There are many reasons a project may change course. Your client may want to reassess the scope of the project or alter its focus. A team member may hit a roadblock, halting their workstream and slowing others. A project may even speed up, given the right circumstances.
Keep these scenarios in mind for any consulting job. It can be difficult to anticipate tight deadlines or long hours. But by going into engagements expecting the unexpected, you put yourself in the right headspace. More importantly, you convey to your client that you’re a team player.
5. Put your client first.
Having a team mentality is important when it comes to client relationships. You may have a preferred way of leading or communicating. But if you put these needs above your client’s, you’re doing them a disservice.
When weighing a decision, always think in terms of client benefit. Which choice will leave my client better off? Develop a keen understanding of your client’s needs. As mentioned before, these may change over time, so make sure you check in frequently.
Note that the best decision for a client isn’t always the decision they would make. Of course, you’ll want to keep clients happy whenever possible. But an experienced consultant knows when to trust the data—even if the results aren’t popular.
By having healthy conflict, you challenge your client to consider new lines of thinking. Done correctly, you ensure they make calculated decisions with their best interests in mind.
6. Demonstrate clear value.
When guiding your client through business problems, make sure to demonstrate the value of your services. Find a way to quantify the results of each decision made—and celebrate major wins.
You could have all the charisma in the world. You could also be on good terms with the project stakeholders. But if you can’t convey how your actions have or will impact the bottom line, that charm won’t matter.
When looking to demonstrate value, data will be your best friend. Together with your client, agree on the key performance indicators that’ll determine success or failure for the project. From there, see that you have the right data collection tools to measure these KPIs.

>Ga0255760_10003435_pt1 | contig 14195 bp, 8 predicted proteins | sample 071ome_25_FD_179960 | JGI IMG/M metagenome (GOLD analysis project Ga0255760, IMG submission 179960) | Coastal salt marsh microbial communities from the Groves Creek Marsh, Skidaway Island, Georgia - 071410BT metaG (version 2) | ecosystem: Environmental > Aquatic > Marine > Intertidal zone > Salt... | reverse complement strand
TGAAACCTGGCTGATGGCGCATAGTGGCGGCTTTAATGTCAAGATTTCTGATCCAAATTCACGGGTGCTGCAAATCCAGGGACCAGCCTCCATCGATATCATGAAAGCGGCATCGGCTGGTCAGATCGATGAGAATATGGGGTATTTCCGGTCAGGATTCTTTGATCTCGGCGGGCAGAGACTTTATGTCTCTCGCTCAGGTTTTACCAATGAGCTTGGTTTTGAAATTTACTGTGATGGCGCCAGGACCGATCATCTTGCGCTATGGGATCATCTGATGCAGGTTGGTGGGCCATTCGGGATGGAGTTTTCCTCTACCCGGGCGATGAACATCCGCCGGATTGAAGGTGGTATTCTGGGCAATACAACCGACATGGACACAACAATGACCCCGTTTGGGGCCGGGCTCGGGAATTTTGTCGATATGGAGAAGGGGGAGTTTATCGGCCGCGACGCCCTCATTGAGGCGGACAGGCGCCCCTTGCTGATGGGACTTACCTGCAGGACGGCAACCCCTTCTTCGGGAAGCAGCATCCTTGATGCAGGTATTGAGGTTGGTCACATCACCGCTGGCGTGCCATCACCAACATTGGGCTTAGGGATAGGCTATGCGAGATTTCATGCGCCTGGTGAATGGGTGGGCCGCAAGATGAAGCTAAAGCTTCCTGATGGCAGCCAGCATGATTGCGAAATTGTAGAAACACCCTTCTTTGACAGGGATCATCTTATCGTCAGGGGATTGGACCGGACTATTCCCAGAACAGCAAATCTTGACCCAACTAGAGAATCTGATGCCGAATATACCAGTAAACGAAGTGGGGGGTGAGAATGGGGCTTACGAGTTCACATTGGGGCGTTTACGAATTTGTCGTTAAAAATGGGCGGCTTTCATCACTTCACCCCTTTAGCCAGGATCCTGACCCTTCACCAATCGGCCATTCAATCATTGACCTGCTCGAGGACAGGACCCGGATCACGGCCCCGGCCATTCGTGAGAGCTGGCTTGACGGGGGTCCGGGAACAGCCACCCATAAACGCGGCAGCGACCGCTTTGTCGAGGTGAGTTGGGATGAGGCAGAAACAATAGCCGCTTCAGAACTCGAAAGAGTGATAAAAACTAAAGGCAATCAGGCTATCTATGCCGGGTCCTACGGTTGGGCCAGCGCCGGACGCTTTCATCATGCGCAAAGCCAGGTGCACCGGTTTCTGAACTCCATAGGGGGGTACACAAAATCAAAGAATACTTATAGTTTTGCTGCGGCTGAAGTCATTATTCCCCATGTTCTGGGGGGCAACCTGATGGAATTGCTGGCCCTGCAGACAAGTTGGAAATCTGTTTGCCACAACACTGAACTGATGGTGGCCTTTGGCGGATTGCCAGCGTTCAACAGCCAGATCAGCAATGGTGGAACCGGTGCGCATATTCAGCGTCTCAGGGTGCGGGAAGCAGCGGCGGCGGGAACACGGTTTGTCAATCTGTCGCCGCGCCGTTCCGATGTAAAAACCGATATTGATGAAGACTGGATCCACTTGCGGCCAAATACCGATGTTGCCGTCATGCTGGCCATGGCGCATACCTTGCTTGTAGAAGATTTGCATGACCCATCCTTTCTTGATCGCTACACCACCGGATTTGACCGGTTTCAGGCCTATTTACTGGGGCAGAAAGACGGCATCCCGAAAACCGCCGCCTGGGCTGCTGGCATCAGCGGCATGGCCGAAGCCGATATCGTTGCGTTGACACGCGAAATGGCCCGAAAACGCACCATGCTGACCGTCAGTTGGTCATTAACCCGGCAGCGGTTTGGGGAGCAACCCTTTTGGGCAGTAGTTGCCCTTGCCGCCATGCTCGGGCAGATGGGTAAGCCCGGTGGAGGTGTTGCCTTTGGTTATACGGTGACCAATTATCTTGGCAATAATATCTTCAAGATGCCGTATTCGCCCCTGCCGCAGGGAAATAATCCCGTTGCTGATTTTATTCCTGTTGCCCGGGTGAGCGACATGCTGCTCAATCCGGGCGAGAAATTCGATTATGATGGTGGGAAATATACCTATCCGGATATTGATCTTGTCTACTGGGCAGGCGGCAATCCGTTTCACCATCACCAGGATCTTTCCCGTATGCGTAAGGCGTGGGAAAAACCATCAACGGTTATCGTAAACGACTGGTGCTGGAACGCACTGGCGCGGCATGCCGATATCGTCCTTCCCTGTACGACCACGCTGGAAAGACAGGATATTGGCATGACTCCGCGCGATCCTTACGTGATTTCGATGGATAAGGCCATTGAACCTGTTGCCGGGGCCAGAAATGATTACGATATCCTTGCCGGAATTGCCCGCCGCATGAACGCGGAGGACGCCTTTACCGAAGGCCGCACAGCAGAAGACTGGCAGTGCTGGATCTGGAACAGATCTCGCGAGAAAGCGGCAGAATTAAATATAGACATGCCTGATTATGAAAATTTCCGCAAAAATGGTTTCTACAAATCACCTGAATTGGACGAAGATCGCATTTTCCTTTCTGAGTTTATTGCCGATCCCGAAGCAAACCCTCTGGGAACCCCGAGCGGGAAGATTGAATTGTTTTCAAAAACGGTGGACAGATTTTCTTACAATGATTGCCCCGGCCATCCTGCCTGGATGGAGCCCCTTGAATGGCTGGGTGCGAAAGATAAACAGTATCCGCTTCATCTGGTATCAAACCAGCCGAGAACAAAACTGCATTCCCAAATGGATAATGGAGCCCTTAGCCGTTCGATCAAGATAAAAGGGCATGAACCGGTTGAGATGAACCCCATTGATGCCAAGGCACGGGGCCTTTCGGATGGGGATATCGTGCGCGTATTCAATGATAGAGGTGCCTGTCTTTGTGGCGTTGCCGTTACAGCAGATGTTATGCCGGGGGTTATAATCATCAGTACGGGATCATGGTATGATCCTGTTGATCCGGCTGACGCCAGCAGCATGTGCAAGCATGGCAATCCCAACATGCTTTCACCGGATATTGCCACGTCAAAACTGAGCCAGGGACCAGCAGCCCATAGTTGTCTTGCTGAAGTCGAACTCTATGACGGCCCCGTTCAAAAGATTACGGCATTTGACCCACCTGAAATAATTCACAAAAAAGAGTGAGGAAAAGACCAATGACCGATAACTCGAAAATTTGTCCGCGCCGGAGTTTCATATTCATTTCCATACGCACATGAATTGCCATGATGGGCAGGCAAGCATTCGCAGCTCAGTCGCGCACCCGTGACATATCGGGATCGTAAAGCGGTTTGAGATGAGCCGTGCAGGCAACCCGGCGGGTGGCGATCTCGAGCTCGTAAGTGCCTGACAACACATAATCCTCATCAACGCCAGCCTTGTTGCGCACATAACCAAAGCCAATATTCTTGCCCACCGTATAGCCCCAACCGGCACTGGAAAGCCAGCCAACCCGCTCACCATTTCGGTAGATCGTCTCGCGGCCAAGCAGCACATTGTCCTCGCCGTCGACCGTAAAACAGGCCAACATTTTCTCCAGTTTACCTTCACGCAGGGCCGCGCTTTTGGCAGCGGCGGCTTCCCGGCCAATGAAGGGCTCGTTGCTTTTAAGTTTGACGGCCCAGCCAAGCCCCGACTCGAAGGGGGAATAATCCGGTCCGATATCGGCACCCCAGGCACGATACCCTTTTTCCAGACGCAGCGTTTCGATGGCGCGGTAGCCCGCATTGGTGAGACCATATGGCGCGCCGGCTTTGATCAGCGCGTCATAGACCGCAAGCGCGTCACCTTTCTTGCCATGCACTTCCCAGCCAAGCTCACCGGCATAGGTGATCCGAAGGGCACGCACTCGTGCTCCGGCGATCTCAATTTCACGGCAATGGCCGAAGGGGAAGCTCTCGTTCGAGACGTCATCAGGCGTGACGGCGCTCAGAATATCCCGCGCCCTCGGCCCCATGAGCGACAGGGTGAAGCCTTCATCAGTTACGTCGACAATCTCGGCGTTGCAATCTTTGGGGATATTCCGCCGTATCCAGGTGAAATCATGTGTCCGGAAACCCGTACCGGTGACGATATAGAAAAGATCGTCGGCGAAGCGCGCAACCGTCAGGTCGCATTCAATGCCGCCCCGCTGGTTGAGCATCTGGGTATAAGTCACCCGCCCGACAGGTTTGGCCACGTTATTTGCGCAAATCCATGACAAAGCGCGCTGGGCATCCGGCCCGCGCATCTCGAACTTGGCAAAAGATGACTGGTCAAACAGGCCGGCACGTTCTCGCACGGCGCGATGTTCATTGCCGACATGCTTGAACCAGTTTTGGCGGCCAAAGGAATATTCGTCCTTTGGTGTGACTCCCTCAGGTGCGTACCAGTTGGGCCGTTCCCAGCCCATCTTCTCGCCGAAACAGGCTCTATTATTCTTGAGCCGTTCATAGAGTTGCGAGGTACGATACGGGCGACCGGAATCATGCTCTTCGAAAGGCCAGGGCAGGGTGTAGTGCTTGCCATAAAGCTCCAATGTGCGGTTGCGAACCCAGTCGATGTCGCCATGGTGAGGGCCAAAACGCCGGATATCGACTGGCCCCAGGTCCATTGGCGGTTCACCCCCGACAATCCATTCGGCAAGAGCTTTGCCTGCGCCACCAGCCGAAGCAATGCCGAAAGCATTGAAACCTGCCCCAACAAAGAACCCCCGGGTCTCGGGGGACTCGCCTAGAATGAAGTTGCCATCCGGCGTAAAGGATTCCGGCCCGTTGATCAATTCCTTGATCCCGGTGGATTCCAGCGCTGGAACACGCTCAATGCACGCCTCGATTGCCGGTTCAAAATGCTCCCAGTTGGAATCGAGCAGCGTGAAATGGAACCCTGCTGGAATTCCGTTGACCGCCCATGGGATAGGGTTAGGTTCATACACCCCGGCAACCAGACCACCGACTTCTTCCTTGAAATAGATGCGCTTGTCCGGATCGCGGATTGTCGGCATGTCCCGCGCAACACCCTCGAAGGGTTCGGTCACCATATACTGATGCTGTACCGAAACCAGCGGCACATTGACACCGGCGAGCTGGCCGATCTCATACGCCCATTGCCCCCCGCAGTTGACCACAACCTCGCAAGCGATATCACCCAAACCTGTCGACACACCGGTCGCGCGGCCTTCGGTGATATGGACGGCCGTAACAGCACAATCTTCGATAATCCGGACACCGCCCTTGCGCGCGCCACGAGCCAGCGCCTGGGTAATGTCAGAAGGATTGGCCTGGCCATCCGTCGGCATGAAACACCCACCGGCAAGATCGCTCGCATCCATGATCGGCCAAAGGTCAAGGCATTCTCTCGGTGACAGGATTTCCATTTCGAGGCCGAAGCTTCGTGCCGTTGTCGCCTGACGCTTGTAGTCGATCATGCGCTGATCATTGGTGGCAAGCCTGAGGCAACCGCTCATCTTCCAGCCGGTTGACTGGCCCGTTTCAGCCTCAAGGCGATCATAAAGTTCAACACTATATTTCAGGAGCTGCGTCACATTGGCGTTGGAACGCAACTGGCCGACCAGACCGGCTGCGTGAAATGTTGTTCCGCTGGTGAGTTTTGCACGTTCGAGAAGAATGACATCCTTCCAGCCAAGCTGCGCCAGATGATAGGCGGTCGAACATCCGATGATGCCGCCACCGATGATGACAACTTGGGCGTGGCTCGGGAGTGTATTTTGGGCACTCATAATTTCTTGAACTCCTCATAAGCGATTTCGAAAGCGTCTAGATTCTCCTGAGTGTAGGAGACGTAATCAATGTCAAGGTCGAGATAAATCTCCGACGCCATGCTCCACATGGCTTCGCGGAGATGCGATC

At various project checkpoints, examine the data. If you’ve been delivering value to your client, you’ll be able to show this through these established KPIs. Remember to present these figures with confidence, clarity, and purpose.
7. Be a change management expert.
One of the most complicated challenges you’ll tackle as a consultant is change management. From M&As to rightsizing and restructuring, organizations are constantly evolving. These changes often come quickly and with little warning to employees.
During these stressful scenarios, you’ll serve as a crucial liaison between your client and their workforce. It’ll be up to you to help managers and teams process, communicate, and adapt to change. You’ll also need to ensure these shakeups don’t disrupt employee engagement or the company culture.
In crises like COVID-19 where the stakes are especially high, be an expert your clients can lean on. Our Surviving an Economic Downturn with Talent Optimization guide will give you actionable insights you can bring back to your clients. Empower them to make tough decisions about their strategy and workforce—so they can emerge stronger.
Make consulting work easier with these tips.
Consulting jobs can be daunting even for established firms. We hope these tips help you better prepare for future engagements—so you can advise your clients with confidence.